With an eye or two towards applications to Pell's equation and to Daven-port's work on integration of algebraic functions, Umberto Zannier and I have recently characterized torsion points on a fixed algebraic curve in a fixed abelian scheme of dimension bigger than one (when all is defined over the algebraic numbers): there are at most finitely many points provided the natural obstacles are absent. I sketch the proof as well as the applications.
A very simple problem of Manin-Mumford type is: find all roots of unity ƛ, μ with ƛ + μ = 1. Here the solution is easy: we have |ƛ| = |1 − ƛ| = 1 and so in the complex plane ƛ lies on the intersection of two circles; in fact ƛ must be one of the two primitive sixth roots of unity (the picture doesn't work too well in positive characteristic, and indeed any non-zero element of any finite field is already a root of unity, so from now on we stick to zero characteristic). This result has something to do with the multiplicative group Gm, which can be regarded as C*. Actually with and the “line” inside it parametrized by P = (ƛ, 1 − ƛ): we ask just that P is torsion.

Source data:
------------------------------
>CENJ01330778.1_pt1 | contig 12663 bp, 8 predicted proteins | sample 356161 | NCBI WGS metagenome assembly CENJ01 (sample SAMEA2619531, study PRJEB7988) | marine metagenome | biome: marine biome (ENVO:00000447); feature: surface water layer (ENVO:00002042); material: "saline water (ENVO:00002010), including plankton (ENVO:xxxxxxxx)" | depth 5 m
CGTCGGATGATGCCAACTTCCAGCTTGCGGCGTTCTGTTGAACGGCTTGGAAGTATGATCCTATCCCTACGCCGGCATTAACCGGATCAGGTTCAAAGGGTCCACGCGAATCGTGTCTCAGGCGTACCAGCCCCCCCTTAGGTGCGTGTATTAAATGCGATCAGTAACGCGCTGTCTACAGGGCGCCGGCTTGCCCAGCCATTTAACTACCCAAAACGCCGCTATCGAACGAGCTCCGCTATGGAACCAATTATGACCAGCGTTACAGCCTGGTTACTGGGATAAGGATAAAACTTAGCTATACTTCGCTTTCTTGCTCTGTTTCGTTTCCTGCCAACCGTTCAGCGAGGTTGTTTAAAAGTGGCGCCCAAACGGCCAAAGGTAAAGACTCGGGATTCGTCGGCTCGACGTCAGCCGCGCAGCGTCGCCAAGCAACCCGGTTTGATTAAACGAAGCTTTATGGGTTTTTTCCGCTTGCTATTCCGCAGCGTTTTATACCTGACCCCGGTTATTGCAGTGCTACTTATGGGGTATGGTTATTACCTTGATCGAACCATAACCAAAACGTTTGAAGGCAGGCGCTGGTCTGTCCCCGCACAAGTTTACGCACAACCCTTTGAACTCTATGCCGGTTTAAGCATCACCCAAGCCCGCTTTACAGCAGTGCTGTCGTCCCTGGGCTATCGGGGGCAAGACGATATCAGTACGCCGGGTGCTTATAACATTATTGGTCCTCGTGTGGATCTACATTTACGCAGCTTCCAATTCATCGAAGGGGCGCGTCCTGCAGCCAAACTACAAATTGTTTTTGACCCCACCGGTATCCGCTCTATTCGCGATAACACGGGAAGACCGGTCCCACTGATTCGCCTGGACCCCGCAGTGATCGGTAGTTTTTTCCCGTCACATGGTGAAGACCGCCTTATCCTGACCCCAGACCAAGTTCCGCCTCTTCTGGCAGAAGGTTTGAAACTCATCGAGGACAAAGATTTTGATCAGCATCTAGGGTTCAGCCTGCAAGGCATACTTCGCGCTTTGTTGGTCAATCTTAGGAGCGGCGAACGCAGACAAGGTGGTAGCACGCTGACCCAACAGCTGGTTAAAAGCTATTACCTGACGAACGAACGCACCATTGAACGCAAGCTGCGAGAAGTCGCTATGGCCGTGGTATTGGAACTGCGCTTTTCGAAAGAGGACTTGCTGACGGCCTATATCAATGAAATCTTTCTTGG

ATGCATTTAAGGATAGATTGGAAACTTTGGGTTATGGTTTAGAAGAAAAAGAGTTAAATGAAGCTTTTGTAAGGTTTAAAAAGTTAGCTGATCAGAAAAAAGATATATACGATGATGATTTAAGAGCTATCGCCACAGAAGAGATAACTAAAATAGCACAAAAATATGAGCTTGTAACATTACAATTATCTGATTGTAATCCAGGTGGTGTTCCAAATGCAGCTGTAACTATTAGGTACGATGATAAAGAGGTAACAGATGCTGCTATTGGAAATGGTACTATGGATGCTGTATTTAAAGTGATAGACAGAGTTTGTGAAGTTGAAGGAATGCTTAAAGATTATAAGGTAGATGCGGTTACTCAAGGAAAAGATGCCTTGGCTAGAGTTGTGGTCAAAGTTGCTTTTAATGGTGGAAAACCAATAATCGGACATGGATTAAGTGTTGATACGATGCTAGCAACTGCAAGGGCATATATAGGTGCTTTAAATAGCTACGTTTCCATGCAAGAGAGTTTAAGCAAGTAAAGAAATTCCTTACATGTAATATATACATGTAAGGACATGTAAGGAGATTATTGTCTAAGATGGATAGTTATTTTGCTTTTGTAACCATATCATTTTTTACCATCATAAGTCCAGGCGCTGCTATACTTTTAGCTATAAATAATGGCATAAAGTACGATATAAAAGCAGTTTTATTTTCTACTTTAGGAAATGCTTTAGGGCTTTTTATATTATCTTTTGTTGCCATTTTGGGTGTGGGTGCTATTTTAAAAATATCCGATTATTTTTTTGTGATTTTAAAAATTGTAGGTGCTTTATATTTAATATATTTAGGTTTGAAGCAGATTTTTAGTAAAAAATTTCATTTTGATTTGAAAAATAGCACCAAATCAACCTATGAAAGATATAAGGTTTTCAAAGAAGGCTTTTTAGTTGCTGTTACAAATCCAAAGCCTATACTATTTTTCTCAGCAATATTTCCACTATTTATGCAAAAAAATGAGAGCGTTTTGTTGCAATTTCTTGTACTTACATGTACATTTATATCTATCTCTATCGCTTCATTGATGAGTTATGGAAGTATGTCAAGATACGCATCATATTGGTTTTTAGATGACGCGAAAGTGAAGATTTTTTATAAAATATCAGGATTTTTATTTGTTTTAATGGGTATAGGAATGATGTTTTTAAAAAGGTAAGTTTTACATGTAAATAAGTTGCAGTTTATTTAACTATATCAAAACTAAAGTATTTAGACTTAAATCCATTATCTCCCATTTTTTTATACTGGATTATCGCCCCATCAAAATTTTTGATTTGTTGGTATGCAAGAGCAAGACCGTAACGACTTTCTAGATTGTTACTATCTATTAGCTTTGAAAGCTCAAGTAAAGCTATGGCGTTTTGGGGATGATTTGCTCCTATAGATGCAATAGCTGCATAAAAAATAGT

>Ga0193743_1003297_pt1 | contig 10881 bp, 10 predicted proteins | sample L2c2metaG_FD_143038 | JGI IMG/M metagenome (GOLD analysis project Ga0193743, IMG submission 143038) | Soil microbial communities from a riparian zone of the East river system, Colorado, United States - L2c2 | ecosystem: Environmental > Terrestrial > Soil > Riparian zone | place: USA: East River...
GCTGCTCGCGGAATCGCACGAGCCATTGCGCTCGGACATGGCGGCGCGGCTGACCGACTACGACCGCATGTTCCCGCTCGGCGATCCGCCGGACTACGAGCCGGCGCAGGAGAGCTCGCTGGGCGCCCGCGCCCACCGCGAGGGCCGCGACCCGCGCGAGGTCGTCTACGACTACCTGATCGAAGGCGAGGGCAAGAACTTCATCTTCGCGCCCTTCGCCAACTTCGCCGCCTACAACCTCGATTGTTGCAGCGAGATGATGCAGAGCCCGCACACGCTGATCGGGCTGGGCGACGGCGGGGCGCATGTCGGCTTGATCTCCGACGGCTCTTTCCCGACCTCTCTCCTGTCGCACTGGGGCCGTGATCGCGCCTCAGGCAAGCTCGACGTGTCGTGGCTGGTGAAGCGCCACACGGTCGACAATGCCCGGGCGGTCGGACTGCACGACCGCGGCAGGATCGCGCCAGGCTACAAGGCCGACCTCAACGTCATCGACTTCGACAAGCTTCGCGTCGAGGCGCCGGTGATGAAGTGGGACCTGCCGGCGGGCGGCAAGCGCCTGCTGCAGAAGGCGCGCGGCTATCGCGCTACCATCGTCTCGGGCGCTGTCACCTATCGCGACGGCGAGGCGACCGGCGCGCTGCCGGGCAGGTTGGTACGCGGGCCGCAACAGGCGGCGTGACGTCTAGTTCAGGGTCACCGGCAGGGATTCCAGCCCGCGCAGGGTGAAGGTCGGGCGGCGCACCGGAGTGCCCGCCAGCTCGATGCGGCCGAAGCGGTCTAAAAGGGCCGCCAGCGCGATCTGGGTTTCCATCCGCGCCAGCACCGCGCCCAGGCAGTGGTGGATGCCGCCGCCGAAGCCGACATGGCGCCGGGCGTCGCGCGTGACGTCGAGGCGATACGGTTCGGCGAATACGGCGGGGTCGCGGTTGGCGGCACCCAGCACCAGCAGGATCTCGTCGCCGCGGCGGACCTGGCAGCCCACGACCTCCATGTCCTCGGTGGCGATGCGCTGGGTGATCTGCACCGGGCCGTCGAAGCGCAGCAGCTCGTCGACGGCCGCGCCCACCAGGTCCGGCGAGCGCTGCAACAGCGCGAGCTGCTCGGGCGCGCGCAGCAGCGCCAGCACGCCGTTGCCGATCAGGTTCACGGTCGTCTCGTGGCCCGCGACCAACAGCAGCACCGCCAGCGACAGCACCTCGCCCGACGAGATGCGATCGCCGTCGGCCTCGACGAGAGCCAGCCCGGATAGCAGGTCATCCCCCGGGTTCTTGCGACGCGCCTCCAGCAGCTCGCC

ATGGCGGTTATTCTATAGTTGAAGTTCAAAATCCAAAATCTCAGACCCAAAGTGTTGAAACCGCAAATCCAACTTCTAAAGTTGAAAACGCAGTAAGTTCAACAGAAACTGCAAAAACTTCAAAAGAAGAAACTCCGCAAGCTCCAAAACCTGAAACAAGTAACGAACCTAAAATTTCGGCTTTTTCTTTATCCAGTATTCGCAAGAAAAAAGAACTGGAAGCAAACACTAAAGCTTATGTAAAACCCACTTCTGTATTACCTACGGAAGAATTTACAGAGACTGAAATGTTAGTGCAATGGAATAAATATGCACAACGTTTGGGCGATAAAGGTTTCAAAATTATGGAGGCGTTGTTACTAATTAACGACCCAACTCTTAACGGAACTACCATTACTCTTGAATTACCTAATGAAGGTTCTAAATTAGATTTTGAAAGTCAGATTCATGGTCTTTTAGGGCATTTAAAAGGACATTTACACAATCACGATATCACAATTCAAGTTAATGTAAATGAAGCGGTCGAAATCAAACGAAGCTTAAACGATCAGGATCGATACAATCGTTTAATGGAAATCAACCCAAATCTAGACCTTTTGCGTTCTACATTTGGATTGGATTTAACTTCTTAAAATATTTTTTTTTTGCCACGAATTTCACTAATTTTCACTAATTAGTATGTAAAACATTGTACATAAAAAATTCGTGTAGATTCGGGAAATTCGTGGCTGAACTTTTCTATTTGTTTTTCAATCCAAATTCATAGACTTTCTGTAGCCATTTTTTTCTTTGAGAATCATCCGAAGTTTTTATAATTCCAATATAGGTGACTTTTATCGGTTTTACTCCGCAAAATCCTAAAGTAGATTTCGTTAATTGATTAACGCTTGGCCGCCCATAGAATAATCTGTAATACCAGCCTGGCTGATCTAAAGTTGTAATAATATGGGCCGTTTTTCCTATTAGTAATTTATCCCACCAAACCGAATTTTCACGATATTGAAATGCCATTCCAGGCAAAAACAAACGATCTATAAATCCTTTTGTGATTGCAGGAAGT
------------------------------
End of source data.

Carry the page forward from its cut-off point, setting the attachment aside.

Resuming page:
Now it is easy to generalize, at least the problem, to other algebraic varieties in other commutative algebraic groups.
For example let E be the elliptic curve defined by y2 = x(x − 1)(x − 4). Asking for all complex ƛ such that the points
are both torsion amounts to asking for torsion points on a certain curve in the surface E2. But here the solution is much more difficult (and it is not clear to me that one can find all ƛ explicitly as above).
It was Hindry [H] who solved the general problem with any algebraic variety in any commutative algebraic group G. The outcome for a curve in G is that it contains at most finitely many torsion points unless one of its components is a connected one-dimensional “torsion coset”; that is, a translate P0 + H of an algebraic subgroup H of G by a torsion point P0. This H contains infinitely many torsion points and so P0 + H also.